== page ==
Wakuli and certification

No to certified coffee, yes to B-Corp
Obviously, consumer awareness has been increasing for the last decades, with more demand for sustainably produced coffee as a result. Numerous labels and certificates have jumped in to meet this demand. Unfortunately, the voluntary sustainability standards set by these third party auditors have not resulted in big structural changes that the coffee industry is clearly in need of.  So, Wakuli does not offer certified coffee, and yet 2022 marked Wakuli’s first certification. We became B-Corp certified. Let us explain:

Our four reasons not to buy certified coffee:

Certification is no guarantee for a better farmer income
Even though certification has existed for decades, livelihoods of coffee farmers during those years have barely improved. Although the demand for certified coffee increases year by year, schemes like Rainforest Alliance and 4C show no significant increase in income for farmers through coffee production. And even Fairtrade shows little lasting effect of trickle down of premiums to farm level (farmgate price). We are convinced it all boils down to a better income for farmers as the requirement for making any change in the industry last. 

Farmers are stuck with costs for certification
Around 40% of all coffee is, in one way or another, certified. And of that coffee, around half is sold as such because of lagging demand. Farmers are forced to sell the remainder as commodity coffee for the commodity price. It is important to understand that they have to invest in certification and they carry costs for audits. It is understandable that the business case for certification for a lot of farmers and cooperatives does not add up.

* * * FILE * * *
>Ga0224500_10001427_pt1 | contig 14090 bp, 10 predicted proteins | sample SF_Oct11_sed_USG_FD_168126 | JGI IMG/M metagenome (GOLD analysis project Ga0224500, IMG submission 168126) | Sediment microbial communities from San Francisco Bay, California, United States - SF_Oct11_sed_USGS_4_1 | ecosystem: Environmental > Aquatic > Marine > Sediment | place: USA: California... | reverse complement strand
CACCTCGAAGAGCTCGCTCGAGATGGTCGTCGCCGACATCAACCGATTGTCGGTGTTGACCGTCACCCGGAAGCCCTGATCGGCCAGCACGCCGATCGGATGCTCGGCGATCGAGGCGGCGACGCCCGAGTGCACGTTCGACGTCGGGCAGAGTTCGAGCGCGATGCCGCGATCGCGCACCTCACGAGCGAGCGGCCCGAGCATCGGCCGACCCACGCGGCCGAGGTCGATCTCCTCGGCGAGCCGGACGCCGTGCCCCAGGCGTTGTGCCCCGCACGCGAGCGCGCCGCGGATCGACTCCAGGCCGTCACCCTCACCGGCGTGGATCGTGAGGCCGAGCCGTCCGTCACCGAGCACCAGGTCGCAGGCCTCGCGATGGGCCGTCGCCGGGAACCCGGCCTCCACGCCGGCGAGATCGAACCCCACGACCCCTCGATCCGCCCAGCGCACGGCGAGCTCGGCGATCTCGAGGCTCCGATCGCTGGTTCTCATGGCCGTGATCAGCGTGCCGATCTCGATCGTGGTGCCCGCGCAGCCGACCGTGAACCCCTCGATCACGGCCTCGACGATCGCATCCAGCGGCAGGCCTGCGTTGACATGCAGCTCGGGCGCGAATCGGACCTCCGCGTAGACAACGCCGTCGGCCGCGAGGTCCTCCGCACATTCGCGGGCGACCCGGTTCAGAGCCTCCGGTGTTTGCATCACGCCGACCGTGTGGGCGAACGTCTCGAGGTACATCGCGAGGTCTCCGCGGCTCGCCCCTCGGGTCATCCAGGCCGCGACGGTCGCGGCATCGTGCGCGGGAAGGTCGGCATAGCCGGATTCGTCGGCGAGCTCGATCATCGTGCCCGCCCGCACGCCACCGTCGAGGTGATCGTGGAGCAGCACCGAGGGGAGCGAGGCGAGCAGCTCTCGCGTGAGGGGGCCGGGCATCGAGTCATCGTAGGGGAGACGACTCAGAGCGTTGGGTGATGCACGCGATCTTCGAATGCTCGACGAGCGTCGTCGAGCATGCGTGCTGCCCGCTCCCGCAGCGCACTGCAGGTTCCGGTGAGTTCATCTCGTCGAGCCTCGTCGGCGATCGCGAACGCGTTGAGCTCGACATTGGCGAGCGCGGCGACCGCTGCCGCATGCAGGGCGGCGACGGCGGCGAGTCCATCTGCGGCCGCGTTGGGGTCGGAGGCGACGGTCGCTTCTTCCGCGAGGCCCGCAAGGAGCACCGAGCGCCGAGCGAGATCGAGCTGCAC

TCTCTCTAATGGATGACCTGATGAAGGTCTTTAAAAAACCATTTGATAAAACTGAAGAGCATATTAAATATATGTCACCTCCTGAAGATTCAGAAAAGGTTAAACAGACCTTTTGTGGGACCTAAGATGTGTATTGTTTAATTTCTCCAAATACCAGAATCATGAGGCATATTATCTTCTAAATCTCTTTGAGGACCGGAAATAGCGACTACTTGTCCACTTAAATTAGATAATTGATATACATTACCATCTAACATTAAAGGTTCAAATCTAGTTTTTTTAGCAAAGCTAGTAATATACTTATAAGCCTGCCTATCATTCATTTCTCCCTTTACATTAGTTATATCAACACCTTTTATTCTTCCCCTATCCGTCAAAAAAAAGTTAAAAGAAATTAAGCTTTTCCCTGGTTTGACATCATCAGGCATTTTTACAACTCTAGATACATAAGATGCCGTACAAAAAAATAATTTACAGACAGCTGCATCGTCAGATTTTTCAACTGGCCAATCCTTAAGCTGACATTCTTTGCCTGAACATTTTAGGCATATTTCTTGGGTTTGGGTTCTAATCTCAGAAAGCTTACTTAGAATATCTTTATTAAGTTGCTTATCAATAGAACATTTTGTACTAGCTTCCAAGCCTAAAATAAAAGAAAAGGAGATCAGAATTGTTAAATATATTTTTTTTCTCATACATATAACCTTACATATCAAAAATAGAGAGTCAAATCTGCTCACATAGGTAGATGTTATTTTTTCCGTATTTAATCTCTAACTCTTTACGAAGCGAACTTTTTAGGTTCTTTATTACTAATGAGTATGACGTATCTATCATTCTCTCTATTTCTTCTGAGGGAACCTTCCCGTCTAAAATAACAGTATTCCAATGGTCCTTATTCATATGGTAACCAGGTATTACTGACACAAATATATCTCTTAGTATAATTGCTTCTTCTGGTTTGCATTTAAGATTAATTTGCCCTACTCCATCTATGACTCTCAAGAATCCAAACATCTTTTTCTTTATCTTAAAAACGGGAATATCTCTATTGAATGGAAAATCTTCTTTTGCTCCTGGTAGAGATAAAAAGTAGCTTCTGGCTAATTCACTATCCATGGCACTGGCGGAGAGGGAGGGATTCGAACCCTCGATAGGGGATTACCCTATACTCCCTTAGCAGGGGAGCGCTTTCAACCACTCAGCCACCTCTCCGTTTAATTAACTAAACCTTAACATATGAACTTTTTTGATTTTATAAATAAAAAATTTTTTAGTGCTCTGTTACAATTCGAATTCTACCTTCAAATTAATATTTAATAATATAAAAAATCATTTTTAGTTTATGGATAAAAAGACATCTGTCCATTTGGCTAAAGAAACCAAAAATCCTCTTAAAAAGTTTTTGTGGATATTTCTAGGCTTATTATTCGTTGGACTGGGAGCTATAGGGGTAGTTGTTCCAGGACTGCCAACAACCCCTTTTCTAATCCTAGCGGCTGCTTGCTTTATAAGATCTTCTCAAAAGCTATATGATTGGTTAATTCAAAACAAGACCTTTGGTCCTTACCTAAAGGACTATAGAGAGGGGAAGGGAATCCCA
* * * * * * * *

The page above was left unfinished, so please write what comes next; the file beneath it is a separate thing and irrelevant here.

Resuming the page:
Certification does not stimulate healthy partnership
Certification takes away the incentive to build up a relationship. Producers and customers both rely on predetermined requirements and benefits of the certification scheme at hand. Third parties see to it that everyone is falling in line. Through the certification system, responsibility is constantly pushed from one party to the next up the value chain and ending up on the shoulders of the coffee farmer. Our 13 partnerships prove to us that with dedication and attention all of the claimed benefits of certification can be achieved in a far more personal and less costly way.

Certification does not stimulate higher quality
Wakuli believes quality is the way out. Certification is in a way a trap for farmers when it comes to quality improvement. Certified or not, the coffee is in a lot of cases the same. Certification has, in that sense, not changed anything inherent to the physical product. The premiums paid to cooperatives for certified coffee (regardless of the quality) do not motivate involved parties to improve. The coffee in the end is in most cases still interchangeable with commodity coffee. The money spent on the whole megastructure needed to make certification function could be better spent on farmers to help improve their practices, increase quality, and add value to the product and their environment.